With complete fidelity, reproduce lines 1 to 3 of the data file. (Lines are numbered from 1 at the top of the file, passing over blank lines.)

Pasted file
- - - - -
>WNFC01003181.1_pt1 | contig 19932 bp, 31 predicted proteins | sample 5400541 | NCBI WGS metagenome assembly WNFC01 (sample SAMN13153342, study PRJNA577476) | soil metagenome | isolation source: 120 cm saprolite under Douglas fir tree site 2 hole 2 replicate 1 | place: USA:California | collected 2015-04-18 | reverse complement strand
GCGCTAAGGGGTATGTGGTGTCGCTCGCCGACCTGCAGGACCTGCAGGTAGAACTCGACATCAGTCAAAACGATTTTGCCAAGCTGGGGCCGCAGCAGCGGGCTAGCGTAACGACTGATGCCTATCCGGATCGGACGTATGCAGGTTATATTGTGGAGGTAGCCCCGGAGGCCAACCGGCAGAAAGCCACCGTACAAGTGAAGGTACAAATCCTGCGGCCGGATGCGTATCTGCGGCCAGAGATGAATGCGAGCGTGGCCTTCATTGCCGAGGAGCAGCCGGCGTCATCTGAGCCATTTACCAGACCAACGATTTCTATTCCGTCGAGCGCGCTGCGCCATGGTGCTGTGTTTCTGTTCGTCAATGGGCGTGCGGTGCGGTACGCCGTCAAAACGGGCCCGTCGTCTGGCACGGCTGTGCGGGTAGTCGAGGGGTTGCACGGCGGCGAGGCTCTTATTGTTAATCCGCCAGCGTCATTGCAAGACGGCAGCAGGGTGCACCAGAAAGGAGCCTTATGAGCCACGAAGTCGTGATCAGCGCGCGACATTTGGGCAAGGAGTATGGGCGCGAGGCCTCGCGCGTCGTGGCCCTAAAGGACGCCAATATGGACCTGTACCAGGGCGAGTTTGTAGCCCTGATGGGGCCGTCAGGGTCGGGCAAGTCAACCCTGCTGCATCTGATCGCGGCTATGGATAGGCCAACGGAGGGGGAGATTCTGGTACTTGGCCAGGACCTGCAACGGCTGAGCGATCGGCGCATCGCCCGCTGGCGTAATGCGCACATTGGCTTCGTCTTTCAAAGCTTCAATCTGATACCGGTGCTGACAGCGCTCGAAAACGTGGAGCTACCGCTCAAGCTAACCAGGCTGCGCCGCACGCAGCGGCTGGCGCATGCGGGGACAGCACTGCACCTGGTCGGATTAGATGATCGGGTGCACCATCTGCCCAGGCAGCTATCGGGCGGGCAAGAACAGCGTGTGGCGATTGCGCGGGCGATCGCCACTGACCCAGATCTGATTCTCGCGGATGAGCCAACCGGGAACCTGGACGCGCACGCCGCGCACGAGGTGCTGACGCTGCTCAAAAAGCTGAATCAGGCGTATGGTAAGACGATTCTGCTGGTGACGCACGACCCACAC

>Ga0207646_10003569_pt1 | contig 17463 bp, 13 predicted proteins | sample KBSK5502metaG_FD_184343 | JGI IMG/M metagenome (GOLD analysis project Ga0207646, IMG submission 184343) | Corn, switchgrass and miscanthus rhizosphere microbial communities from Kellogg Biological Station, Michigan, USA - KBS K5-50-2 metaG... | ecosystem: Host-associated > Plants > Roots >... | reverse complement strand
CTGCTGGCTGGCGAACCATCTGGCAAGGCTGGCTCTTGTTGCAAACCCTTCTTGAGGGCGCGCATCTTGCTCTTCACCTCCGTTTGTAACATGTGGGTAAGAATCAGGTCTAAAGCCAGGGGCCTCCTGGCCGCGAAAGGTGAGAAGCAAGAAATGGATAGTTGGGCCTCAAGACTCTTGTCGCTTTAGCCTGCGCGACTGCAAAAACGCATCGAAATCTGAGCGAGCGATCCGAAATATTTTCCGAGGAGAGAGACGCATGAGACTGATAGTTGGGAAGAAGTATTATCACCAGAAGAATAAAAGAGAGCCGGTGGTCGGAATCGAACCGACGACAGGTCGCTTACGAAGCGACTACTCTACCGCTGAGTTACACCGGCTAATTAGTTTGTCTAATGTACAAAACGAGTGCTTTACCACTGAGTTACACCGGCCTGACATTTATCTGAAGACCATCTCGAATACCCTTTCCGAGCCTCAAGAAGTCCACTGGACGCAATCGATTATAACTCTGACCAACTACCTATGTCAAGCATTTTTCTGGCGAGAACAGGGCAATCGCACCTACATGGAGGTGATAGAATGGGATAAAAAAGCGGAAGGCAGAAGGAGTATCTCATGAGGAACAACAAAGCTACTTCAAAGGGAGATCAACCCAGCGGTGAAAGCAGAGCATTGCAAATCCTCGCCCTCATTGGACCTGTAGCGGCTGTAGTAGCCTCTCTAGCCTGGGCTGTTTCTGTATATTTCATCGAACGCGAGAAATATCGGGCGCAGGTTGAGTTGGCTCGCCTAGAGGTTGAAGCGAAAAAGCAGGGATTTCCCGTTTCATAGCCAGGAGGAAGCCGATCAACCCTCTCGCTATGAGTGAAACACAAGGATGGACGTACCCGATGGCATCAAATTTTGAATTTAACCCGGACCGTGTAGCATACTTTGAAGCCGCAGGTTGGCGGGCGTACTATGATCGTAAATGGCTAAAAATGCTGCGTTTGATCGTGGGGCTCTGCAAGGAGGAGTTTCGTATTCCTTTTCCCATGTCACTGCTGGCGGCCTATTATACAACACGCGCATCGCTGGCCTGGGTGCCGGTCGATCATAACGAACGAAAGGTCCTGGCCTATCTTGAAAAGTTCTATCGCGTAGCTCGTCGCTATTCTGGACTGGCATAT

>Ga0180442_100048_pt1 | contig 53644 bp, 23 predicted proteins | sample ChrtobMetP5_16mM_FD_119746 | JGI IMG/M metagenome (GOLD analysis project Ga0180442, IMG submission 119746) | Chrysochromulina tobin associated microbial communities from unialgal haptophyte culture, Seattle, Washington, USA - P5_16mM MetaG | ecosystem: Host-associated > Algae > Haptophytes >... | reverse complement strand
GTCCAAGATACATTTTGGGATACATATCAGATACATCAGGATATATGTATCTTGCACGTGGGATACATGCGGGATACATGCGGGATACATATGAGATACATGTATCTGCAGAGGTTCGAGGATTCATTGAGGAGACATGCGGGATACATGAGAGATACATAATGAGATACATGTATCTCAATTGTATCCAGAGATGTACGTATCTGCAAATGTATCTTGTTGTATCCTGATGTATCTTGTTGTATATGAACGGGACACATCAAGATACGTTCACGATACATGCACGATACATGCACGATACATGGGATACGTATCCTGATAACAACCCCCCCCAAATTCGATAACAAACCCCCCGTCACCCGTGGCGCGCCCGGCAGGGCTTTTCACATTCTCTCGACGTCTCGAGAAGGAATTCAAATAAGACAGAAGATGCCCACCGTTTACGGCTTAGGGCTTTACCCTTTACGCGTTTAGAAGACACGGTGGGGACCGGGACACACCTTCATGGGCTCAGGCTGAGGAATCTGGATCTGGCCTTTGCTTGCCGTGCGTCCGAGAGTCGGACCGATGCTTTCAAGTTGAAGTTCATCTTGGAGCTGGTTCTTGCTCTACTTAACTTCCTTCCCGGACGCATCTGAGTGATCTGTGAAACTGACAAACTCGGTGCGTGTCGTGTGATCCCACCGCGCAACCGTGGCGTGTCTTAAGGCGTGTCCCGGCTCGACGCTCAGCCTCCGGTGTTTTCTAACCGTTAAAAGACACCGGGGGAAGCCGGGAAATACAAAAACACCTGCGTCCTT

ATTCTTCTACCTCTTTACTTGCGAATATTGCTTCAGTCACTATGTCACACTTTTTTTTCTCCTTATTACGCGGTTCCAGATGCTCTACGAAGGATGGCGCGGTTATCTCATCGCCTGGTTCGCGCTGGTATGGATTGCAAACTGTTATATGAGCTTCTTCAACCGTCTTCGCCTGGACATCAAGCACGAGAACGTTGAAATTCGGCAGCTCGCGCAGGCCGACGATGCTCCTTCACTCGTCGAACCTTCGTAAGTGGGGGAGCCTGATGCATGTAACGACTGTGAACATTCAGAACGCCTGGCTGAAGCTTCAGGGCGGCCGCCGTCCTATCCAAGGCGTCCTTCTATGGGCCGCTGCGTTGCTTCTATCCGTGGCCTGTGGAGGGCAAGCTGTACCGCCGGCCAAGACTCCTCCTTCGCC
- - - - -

>WNFC01003181.1_pt1 | contig 19932 bp, 31 predicted proteins | sample 5400541 | NCBI WGS metagenome assembly WNFC01 (sample SAMN13153342, study PRJNA577476) | soil metagenome | isolation source: 120 cm saprolite under Douglas fir tree site 2 hole 2 replicate 1 | place: USA:California | collected 2015-04-18 | reverse complement strand
GCGCTAAGGGGTATGTGGTGTCGCTCGCCGACCTGCAGGACCTGCAGGTAGAACTCGACATCAGTCAAAACGATTTTGCCAAGCTGGGGCCGCAGCAGCGGGCTAGCGTAACGACTGATGCCTATCCGGATCGGACGTATGCAGGTTATATTGTGGAGGTAGCCCCGGAGGCCAACCGGCAGAAAGCCACCGTACAAGTGAAGGTACAAATCCTGCGGCCGGATGCGTATCTGCGGCCAGAGATGAATGCGAGCGTGGCCTTCATTGCCGAGGAGCAGCCGGCGTCATCTGAGCCATTTACCAGACCAACGATTTCTATTCCGTCGAGCGCGCTGCGCCATGGTGCTGTGTTTCTGTTCGTCAATGGGCGTGCGGTGCGGTACGCCGTCAAAACGGGCCCGTCGTCTGGCACGGCTGTGCGGGTAGTCGAGGGGTTGCACGGCGGCGAGGCTCTTATTGTTAATCCGCCAGCGTCATTGCAAGACGGCAGCAGGGTGCACCAGAAAGGAGCCTTATGAGCCACGAAGTCGTGATCAGCGCGCGACATTTGGGCAAGGAGTATGGGCGCGAGGCCTCGCGCGTCGTGGCCCTAAAGGACGCCAATATGGACCTGTACCAGGGCGAGTTTGTAGCCCTGATGGGGCCGTCAGGGTCGGGCAAGTCAACCCTGCTGCATCTGATCGCGGCTATGGATAGGCCAACGGAGGGGGAGATTCTGGTACTTGGCCAGGACCTGCAACGGCTGAGCGATCGGCGCATCGCCCGCTGGCGTAATGCGCACATTGGCTTCGTCTTTCAAAGCTTCAATCTGATACCGGTGCTGACAGCGCTCGAAAACGTGGAGCTACCGCTCAAGCTAACCAGGCTGCGCCGCACGCAGCGGCTGGCGCATGCGGGGACAGCACTGCACCTGGTCGGATTAGATGATCGGGTGCACCATCTGCCCAGGCAGCTATCGGGCGGGCAAGAACAGCGTGTGGCGATTGCGCGGGCGATCGCCACTGACCCAGATCTGATTCTCGCGGATGAGCCAACCGGGAACCTGGACGCGCACGCCGCGCACGAGGTGCTGACGCTGCTCAAAAAGCTGAATCAGGCGTATGGTAAGACGATTCTGCTGGTGACGCACGACCCACAC

>Ga0207646_10003569_pt1 | contig 17463 bp, 13 predicted proteins | sample KBSK5502metaG_FD_184343 | JGI IMG/M metagenome (GOLD analysis project Ga0207646, IMG submission 184343) | Corn, switchgrass and miscanthus rhizosphere microbial communities from Kellogg Biological Station, Michigan, USA - KBS K5-50-2 metaG... | ecosystem: Host-associated > Plants > Roots >... | reverse complement strand